Wednesday, February 3, 2016

• When Real Life Intrudes

With all the fun that Wildomar has been going through the last few years, once in awhile you get a dose of reality.

Today such a dose was delivered in the form a phone call letting us know that my wife's mother had died.

The face of an angel.
She was 85 years old and had lived a varied life that sadly ended today. 

She was born in Sicily during the time of Mussolini. The things we've watched from old news reels, or documentaries of World War II, she lived through as a child. The Nazis, the evasion of the allies, the food shortages that followed for the average people.

She was married at the tender age of 15 and had her first child before she was 18. She had four children while in Sicily before 1960. Much of the time that she was raising her family, her husband, my late father-in-law, had to work in Germany on a worker's visa. He spent many years apart from his family in order to provide for them. He actually worked there long enough to earn a small pension from the German government (like social security) that lasted until now, for his widow.

In the early 1960's their eldest daughter was married, and later immigrated to Toronto, Canada. 

Within two years, the rest of the family immigrated there too. In the late '60s my wife, Grace, was born. 

Grace was the only one in her immediate family that was born in the North America. Interestingly, my wife is several inches taller than even her brothers. The proper nutrition that could be had in North America, compared to post war Sicily, was most likely the reason for the height difference.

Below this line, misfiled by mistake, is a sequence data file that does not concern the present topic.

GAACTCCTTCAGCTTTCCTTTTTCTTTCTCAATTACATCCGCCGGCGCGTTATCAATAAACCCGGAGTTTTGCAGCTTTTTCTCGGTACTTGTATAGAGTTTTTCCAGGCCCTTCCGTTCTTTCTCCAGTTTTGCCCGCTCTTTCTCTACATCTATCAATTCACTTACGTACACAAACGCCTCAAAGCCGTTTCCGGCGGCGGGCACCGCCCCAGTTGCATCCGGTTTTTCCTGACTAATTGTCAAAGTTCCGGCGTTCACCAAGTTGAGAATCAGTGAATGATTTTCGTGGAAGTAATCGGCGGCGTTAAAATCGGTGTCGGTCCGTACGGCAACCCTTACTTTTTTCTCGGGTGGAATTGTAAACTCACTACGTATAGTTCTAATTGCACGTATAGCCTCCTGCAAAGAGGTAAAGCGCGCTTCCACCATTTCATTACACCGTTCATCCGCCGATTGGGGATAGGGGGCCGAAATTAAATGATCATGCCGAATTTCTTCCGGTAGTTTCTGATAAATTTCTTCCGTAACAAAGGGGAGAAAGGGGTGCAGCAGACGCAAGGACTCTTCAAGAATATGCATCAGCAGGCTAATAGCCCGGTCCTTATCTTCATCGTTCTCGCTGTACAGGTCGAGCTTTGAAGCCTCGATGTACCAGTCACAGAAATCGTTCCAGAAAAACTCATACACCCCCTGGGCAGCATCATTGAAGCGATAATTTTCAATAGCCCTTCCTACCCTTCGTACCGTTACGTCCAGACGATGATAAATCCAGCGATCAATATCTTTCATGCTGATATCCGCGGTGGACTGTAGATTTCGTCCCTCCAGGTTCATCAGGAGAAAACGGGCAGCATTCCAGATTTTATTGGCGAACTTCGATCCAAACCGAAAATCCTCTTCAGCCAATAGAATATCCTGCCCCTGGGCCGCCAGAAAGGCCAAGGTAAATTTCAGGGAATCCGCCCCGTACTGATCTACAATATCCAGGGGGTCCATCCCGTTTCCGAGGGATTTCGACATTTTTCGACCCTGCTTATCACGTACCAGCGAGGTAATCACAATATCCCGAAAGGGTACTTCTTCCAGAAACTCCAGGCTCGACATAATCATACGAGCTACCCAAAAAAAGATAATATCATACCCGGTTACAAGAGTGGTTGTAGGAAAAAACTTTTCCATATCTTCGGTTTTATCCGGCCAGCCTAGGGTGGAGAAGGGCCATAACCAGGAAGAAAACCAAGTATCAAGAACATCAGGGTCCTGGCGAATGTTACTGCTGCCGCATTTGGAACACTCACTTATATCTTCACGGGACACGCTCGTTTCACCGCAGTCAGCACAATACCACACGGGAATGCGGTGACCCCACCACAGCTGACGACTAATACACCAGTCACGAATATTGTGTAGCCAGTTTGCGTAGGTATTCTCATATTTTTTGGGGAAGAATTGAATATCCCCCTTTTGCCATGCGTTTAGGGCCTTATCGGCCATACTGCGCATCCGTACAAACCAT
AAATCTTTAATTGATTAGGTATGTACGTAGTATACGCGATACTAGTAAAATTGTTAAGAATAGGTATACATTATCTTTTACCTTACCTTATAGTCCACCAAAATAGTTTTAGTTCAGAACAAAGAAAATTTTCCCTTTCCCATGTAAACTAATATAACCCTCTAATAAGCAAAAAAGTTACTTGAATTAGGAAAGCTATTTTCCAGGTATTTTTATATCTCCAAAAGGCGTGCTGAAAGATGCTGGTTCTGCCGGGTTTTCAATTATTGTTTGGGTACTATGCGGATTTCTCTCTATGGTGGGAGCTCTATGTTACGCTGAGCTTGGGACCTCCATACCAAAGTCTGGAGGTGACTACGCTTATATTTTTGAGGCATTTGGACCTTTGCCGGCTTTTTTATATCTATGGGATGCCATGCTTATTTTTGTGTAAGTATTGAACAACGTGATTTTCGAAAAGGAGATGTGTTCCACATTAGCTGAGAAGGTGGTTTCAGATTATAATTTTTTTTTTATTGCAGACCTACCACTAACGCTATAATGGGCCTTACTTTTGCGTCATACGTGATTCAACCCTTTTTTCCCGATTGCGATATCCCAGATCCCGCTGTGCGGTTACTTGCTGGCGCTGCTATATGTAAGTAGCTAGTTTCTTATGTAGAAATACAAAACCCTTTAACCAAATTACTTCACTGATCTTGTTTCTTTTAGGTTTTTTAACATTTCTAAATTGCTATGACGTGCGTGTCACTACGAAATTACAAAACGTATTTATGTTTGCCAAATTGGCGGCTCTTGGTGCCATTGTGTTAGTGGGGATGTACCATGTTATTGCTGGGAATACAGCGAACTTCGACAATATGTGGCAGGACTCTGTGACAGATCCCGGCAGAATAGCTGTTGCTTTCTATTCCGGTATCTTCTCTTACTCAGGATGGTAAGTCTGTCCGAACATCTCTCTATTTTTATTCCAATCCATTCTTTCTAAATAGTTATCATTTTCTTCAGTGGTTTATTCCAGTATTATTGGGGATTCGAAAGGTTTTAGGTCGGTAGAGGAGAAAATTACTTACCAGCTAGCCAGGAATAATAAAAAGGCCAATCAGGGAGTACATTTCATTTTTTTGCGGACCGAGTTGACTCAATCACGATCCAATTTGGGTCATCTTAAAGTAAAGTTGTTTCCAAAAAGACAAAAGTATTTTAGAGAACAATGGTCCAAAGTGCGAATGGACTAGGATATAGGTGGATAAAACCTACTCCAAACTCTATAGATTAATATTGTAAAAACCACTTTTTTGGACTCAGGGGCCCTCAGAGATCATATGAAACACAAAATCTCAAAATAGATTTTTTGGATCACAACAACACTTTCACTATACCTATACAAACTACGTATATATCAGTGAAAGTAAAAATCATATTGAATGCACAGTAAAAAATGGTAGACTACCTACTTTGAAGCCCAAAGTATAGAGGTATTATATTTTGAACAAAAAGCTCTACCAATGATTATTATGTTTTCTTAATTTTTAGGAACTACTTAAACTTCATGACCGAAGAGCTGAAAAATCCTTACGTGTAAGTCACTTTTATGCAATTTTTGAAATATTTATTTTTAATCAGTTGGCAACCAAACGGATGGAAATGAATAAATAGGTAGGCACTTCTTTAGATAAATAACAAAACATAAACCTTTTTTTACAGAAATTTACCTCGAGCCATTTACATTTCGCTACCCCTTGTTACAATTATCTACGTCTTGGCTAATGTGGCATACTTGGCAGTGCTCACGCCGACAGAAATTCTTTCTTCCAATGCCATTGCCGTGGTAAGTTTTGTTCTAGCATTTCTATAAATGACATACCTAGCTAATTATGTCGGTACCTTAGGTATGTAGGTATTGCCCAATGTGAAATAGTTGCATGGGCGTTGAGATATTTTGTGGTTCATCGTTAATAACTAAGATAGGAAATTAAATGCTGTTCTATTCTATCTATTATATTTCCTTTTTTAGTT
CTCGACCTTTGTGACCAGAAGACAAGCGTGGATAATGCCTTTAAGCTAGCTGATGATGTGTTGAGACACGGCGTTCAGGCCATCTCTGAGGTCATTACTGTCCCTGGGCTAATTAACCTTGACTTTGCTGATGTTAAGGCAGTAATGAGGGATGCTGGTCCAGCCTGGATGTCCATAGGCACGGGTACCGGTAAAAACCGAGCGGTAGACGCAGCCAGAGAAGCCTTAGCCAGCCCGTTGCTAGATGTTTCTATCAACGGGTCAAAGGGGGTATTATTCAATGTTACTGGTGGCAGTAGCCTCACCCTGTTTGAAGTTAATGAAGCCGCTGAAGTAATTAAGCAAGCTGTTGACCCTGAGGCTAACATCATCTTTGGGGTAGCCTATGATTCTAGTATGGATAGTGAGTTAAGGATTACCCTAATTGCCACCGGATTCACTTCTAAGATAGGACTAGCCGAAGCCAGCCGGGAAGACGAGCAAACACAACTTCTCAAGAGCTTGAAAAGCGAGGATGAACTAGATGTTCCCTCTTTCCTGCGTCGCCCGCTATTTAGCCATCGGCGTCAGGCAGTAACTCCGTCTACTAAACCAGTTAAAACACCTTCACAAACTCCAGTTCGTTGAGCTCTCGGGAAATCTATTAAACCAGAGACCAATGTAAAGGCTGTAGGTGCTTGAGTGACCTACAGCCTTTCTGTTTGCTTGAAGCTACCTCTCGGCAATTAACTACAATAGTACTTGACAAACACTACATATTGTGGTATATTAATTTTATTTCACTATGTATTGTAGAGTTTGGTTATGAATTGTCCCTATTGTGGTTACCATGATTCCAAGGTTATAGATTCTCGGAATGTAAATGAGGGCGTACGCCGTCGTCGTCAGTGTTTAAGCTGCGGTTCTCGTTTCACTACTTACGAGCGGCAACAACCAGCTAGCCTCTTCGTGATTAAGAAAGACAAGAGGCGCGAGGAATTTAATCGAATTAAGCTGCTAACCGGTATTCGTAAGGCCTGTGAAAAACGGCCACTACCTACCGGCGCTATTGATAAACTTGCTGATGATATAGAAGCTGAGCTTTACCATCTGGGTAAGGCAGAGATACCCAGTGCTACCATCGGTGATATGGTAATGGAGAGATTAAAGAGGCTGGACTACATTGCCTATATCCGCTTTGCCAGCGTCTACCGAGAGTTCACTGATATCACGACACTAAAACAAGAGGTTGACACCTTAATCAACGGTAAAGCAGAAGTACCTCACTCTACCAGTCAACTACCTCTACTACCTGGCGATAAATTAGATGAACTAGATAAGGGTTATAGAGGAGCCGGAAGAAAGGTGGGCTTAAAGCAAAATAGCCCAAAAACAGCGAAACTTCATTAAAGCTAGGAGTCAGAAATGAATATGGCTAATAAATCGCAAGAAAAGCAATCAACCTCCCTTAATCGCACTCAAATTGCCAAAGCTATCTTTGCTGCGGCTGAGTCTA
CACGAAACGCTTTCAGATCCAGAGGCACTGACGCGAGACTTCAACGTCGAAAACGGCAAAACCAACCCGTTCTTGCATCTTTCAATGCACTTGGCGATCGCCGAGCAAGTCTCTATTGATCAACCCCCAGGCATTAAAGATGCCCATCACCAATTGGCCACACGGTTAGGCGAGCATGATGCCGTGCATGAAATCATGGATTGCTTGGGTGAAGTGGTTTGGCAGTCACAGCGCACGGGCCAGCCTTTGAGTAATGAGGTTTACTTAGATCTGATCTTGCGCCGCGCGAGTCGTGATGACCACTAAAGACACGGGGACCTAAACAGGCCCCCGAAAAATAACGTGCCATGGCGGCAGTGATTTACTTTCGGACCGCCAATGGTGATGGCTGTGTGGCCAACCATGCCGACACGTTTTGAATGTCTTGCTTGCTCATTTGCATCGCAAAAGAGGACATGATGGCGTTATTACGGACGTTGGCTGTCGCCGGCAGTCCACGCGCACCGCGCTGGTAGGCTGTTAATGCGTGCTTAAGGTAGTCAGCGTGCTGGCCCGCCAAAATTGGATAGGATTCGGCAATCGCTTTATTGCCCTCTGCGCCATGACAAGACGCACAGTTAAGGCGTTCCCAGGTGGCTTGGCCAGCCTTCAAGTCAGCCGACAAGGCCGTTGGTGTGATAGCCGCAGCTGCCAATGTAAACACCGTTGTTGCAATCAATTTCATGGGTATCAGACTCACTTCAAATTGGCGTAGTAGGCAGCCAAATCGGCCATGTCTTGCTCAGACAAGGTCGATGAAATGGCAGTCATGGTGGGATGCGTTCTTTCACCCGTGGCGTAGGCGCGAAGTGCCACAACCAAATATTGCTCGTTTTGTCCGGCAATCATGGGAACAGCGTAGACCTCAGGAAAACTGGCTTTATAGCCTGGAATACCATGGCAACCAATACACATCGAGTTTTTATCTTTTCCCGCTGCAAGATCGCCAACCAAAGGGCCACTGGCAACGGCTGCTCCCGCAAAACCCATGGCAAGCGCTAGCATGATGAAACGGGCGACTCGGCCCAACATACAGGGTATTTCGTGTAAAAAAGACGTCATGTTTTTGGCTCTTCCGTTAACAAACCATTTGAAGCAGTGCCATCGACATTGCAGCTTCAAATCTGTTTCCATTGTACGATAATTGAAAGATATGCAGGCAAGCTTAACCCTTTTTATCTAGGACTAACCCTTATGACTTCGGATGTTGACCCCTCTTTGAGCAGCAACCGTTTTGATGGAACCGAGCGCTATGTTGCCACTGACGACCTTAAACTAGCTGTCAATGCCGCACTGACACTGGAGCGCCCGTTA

In the late '90s I met my wife online, quite by chance, and within 6 months we were married. However, I had no idea how immigration worked, and Grace was stopped at the airport because we didn't have the correct paperwork. So instead of going to Hawaii for a honeymoon, she remained stranded in Canada until the next May.

I had a chance to spend extended visits with Grace, and my in-laws, over that Winter, and really grew close to both my father-in-law and my mother-in-law. They spoke nearly no English, and the Italian I knew was the proper Italian and very different from the Sicilian dialect they spoke, but kindness doesn't need verbal language to be transmitted.

In February of '99 my grandfather died of a heart attack at the age of 66, and Grace was allowed to come visit for a few days to go to the funeral. I had the chance to send my 10 year old daughter to visit Grace, and her (my daughter's) Italian grandparents, during that spring break. While there, her nonna (grandmother in Italian) taught her how to knit. 

To this day, my daughter is still never without her knitting bag, and her style of knitting is a carbon copy of that of her teacher.

In Winter of 2003, we had the honor of having my in-laws stay with us for 8 weeks. It was a great time having them here. They marveled at a February heatwave in the 80s. They were both such good sports, never complaining, even when most evenings ended with my son and me playing Tiger Wood's Golf on Game Cube. They sat there watching us battle it out, night after night.

Some of you are thinking I may be polishing the apple a bit too much here, but I can tell you that my in-laws were as good as any could ever be. I wish they could have come year after year, escaping the harsh Toronto Winters, but my father-in-law was already in his 80's and flying wasn't good for him.

One year we visited and had my mother-in-law star in one of our ItalianLessons101 videos. She was making brodo — soup.